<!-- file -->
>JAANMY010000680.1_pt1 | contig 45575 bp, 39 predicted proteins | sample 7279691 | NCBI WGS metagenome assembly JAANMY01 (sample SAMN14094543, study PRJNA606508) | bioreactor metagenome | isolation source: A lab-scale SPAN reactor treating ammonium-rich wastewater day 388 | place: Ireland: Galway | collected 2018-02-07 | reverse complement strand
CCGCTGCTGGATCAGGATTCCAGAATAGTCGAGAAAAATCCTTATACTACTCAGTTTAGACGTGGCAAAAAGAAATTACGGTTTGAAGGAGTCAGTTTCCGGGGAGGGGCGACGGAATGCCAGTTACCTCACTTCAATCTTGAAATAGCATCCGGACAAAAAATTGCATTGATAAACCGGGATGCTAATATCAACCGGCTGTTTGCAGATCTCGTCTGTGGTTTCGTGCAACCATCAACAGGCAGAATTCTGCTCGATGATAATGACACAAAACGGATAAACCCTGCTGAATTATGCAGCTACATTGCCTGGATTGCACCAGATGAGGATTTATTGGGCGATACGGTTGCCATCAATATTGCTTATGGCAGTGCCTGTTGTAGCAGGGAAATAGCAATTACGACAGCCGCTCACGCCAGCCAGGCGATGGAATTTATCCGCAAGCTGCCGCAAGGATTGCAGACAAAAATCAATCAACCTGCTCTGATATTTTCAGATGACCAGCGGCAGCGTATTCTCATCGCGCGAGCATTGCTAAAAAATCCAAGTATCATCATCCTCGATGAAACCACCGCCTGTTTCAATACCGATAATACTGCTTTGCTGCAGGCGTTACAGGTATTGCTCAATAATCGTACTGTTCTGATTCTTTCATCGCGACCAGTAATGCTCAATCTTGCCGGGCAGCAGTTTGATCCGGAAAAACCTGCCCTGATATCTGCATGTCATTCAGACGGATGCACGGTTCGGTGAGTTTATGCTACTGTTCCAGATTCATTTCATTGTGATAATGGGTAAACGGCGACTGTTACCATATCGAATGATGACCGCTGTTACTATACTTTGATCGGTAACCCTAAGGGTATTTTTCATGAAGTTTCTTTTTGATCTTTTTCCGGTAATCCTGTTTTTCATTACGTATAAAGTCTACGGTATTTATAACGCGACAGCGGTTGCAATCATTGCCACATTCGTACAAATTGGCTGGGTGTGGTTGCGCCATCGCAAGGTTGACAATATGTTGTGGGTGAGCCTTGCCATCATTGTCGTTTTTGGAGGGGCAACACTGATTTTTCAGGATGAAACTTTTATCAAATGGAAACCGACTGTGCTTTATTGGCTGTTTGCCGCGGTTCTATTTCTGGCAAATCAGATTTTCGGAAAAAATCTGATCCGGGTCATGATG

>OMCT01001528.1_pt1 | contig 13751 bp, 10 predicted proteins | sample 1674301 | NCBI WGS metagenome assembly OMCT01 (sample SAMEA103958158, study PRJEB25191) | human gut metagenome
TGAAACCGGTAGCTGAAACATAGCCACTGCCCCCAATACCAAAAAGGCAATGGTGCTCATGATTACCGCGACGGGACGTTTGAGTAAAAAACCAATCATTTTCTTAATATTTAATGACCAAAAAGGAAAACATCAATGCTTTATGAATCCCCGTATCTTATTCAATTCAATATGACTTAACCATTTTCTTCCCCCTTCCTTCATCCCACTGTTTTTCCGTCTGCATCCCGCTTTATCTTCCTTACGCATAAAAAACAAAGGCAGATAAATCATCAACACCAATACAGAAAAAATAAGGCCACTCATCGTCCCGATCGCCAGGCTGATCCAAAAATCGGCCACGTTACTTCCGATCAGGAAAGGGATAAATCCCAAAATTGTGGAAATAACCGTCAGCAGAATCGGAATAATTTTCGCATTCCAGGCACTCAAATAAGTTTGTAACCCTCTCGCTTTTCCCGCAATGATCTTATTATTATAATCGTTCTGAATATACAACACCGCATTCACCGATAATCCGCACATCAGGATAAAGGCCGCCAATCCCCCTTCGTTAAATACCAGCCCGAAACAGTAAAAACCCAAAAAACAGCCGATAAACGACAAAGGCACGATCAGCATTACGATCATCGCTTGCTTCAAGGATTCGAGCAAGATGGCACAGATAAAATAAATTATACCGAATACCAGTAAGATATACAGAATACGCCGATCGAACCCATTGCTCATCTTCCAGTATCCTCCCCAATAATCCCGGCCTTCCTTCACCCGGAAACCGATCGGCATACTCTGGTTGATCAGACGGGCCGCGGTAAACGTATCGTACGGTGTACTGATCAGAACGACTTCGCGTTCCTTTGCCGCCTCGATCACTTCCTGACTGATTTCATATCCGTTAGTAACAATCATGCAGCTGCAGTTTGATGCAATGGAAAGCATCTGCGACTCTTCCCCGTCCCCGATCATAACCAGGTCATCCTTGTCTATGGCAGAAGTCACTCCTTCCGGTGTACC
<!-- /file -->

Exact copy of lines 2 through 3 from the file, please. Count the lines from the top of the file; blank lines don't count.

CCGCTGCTGGATCAGGATTCCAGAATAGTCGAGAAAAATCCTTATACTACTCAGTTTAGACGTGGCAAAAAGAAATTACGGTTTGAAGGAGTCAGTTTCCGGGGAGGGGCGACGGAATGCCAGTTACCTCACTTCAATCTTGAAATAGCATCCGGACAAAAAATTGCATTGATAAACCGGGATGCTAATATCAACCGGCTGTTTGCAGATCTCGTCTGTGGTTTCGTGCAACCATCAACAGGCAGAATTCTGCTCGATGATAATGACACAAAACGGATAAACCCTGCTGAATTATGCAGCTACATTGCCTGGATTGCACCAGATGAGGATTTATTGGGCGATACGGTTGCCATCAATATTGCTTATGGCAGTGCCTGTTGTAGCAGGGAAATAGCAATTACGACAGCCGCTCACGCCAGCCAGGCGATGGAATTTATCCGCAAGCTGCCGCAAGGATTGCAGACAAAAATCAATCAACCTGCTCTGATATTTTCAGATGACCAGCGGCAGCGTATTCTCATCGCGCGAGCATTGCTAAAAAATCCAAGTATCATCATCCTCGATGAAACCACCGCCTGTTTCAATACCGATAATACTGCTTTGCTGCAGGCGTTACAGGTATTGCTCAATAATCGTACTGTTCTGATTCTTTCATCGCGACCAGTAATGCTCAATCTTGCCGGGCAGCAGTTTGATCCGGAAAAACCTGCCCTGATATCTGCATGTCATTCAGACGGATGCACGGTTCGGTGAGTTTATGCTACTGTTCCAGATTCATTTCATTGTGATAATGGGTAAACGGCGACTGTTACCATATCGAATGATGACCGCTGTTACTATACTTTGATCGGTAACCCTAAGGGTATTTTTCATGAAGTTTCTTTTTGATCTTTTTCCGGTAATCCTGTTTTTCATTACGTATAAAGTCTACGGTATTTATAACGCGACAGCGGTTGCAATCATTGCCACATTCGTACAAATTGGCTGGGTGTGGTTGCGCCATCGCAAGGTTGACAATATGTTGTGGGTGAGCCTTGCCATCATTGTCGTTTTTGGAGGGGCAACACTGATTTTTCAGGATGAAACTTTTATCAAATGGAAACCGACTGTGCTTTATTGGCTGTTTGCCGCGGTTCTATTTCTGGCAAATCAGATTTTCGGAAAAAATCTGATCCGGGTCATGATG

>OMCT01001528.1_pt1 | contig 13751 bp, 10 predicted proteins | sample 1674301 | NCBI WGS metagenome assembly OMCT01 (sample SAMEA103958158, study PRJEB25191) | human gut metagenome